Thursday, April 18, 2013

It's Not Guns

Joan Walsh, taking heart from a changed political climate which brought Democrats close to almost securing a mild gun safety law, notes

And it’s become a law of nature: When Democrats run away from their legacy – whether on civil rights, anti-poverty programs, climate change or gun control – Republicans don’t recognize their conciliation and meet them in the middle: they run far to the right. They reject former Republican ideas – cap and trade, the individual mandate for health insurance, and even background check legislation, which was once the “reasonable” alternative to more stringent gun control, supported by not only Republicans but the NRA.

Wayne LaPierre learned that lesson well. Even after Newtown, he moved the debate to the right, rather than compromising.

She also may be realistic in her hope that "this defeat is just the beginning, not the end, of a serious gun-control movement in this country." Certainly, as she maintains, "Democrats and a handful of Republicans of conscience just have to get used to fighting hard on this issue."  Then she concludes by approvingly quoting former Representative Gabrielle Giffords (D-AZ), who wrote Wednesday in a New York Times op-ed

Mark my words: if we cannot make our communities safer with the Congress we have now, we will use every means available to make sure we have a different Congress, one that puts communities’ interests ahead of the gun lobby’s. To do nothing while others are in danger is not the American way.

Strong, and important, words from a victim of the massacre in front of the Safeway supermarket two+ years ago in Tucson:  if we cannot make our communities safer with the Congress we have now, we will use every means available to make sure we have a different Congress, one that puts communities' interests ahead of the gun lobby's.  That is a call to a litmus test, arguing that a different Congress must be one that will push the interest of gun safety to the forefront of its agenda.

Which party is it which will dedicate itself to sensible, even moderate firearms legislation? Four of 46 Republican Senators voted to proceed with debating a bill co-sponsored by two conservative Senators- one risking his career in gun-friendly West Virginia and the other a walking, talking sponsor of corporate America.  Rejecting cloture, forty-two Republican Senators decided they didn't even want to talk about it.

And what about the Democratic Party, a vast majority of whose Senators voted in favor of the compromise- will it commit itself, beyond a possible convention plank, to some sort of gun control legislation?   Last month, the National Journal reported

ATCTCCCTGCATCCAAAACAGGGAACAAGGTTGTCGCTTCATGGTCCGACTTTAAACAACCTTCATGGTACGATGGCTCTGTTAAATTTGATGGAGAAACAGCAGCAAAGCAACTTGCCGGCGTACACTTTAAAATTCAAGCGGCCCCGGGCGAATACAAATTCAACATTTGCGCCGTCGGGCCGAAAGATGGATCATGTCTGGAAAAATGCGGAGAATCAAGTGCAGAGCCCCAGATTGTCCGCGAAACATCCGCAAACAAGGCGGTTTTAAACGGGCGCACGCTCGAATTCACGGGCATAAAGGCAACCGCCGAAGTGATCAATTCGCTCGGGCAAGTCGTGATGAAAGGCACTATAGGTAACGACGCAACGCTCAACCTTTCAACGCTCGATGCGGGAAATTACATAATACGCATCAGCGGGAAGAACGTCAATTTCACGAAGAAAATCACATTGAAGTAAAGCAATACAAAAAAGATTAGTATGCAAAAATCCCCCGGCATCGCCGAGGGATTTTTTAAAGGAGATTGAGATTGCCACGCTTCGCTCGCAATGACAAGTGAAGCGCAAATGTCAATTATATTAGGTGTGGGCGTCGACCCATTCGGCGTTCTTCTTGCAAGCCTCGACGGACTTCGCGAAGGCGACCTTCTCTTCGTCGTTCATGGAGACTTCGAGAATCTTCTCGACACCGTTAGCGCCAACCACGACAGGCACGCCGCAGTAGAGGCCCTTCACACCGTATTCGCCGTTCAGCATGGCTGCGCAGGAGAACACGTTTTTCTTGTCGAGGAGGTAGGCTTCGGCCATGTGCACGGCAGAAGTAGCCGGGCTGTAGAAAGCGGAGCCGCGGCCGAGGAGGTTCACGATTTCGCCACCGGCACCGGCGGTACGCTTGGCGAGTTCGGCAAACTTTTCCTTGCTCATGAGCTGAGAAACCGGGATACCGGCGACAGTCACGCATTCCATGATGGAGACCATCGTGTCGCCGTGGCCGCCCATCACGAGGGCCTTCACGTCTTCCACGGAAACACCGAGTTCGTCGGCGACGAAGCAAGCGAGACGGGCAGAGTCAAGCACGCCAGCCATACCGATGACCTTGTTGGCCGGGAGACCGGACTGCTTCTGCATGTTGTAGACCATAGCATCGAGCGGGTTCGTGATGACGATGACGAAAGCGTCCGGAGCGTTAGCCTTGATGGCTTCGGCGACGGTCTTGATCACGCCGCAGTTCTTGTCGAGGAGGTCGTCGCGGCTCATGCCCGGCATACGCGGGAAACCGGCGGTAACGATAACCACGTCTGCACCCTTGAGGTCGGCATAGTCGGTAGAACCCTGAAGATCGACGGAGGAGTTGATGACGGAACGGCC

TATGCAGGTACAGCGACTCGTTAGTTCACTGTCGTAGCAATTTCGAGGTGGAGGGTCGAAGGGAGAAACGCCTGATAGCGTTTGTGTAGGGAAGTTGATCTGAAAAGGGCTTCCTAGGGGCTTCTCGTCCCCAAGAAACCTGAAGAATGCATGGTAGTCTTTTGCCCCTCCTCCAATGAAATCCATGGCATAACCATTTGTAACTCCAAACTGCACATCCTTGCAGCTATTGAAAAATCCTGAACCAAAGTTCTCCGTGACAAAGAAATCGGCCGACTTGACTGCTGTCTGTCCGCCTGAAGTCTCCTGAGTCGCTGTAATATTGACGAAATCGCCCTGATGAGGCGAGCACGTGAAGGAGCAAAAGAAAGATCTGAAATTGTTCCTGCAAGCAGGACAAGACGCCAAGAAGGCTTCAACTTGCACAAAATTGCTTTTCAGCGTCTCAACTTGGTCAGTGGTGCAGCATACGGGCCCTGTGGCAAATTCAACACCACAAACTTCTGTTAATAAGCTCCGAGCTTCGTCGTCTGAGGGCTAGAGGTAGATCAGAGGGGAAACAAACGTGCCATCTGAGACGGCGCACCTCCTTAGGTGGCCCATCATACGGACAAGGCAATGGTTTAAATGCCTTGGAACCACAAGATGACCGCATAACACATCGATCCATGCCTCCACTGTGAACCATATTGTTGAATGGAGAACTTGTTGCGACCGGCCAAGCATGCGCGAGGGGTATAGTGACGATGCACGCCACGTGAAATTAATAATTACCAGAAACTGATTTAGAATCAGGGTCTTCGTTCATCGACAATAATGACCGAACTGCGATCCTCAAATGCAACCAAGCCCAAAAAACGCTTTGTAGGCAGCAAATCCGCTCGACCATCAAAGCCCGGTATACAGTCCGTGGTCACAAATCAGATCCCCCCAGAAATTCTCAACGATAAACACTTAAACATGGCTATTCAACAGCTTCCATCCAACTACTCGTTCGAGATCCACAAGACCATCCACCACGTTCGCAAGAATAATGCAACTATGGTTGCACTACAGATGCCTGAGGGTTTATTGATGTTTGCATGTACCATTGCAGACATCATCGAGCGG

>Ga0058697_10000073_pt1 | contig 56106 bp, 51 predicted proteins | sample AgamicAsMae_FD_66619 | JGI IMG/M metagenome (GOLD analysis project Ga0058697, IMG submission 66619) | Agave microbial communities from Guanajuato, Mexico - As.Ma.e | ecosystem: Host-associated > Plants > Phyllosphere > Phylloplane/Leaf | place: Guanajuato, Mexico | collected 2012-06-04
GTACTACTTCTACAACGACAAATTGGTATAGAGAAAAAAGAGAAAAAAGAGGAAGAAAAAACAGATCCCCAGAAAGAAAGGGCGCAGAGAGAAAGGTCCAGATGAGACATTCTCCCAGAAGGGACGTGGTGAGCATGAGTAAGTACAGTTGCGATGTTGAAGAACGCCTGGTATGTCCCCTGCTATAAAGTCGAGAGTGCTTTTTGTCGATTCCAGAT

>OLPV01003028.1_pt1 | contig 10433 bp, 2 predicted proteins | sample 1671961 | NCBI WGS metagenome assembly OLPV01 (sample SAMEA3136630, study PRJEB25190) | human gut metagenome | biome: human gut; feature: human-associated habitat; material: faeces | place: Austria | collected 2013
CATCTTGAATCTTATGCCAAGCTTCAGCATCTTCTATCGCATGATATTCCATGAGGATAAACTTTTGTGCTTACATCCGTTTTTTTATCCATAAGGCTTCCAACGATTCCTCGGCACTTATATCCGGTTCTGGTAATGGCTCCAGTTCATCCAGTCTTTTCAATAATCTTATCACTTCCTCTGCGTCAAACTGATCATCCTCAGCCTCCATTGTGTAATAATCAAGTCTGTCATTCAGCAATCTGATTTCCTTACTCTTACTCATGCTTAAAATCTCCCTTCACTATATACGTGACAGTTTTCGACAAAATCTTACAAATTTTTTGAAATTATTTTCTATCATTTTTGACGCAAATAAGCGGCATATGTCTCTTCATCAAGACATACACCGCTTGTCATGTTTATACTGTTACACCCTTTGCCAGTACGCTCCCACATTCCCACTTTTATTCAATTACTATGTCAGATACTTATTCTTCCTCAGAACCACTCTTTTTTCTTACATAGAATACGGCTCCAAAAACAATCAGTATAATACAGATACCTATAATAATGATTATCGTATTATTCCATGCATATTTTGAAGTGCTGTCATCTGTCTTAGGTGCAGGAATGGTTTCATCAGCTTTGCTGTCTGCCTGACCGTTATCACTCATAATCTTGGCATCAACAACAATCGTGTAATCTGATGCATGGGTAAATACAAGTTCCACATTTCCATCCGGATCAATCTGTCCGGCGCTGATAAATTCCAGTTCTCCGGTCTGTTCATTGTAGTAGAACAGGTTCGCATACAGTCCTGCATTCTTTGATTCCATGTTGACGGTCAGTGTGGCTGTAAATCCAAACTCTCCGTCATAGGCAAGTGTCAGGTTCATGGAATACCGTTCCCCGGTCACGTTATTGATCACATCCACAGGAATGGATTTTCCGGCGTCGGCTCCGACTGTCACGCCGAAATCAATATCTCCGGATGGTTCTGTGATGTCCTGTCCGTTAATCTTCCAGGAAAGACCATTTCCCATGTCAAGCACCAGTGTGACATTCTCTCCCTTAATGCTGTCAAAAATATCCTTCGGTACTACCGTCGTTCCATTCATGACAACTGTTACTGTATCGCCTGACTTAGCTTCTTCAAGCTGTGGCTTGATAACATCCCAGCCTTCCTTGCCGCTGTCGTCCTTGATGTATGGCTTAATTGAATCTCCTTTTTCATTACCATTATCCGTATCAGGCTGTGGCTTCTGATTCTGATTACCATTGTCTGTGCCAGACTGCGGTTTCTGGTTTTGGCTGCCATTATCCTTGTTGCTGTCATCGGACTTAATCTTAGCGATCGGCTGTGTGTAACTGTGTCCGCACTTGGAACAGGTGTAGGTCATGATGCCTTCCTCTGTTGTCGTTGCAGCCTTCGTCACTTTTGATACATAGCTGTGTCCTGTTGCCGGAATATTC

“This is becoming an early litmus test for potential 2016 candidates,” said Democrat strategist and 2008 Clinton campaign spokesman Mo Elleithee. “You don’t have to be 100 percent for gay marriage but you have to at least be in favor of relationship equality.”

Public opinions on gay marriage have shifted dramatically over the past decade. An ABC News/Washington Post poll released Monday shows that 58 percent of Americans support gay marriage, while only 36 percent say it should be illegal. That’s a complete reversal of public opinion from where it stood in 2003.

To win a Democratic primary, supporting gay marriage is shaping up to be a requirement: The poll found 72 percent of Democrats support same-sex marriage, up from 43 percent in 2004.

Ben LaBolt, the Obama campaign’s 2012 spokesman, said on MSNBC shortly after Clinton’s announcement that “you can't be a Democratic candidate in 2016 and oppose same-sex marriage.”

No one expects a Democratic strategist to declare "you can't be a Democratic candidate in 2016 and oppose gun-safety legislation, " even expanded background checks, whose support among the public eclipses that for same-sex marriage.   The statement would not apply in a national campaign, let alone in Montana, Alaska, North Dakota, and Arkansas (in which a Democratic Senator voted with the winning side) and other states in which a Democratic candidate will soft-pedal his/her support.

A litmus test is "a crucial test using a single issue or factor as the basis for judgment."  If there is more than one test, neither is crucial- nor, obviously, is it a single factor.  The Democratic Party is staking its claim on one issue, and it's not gun safety.

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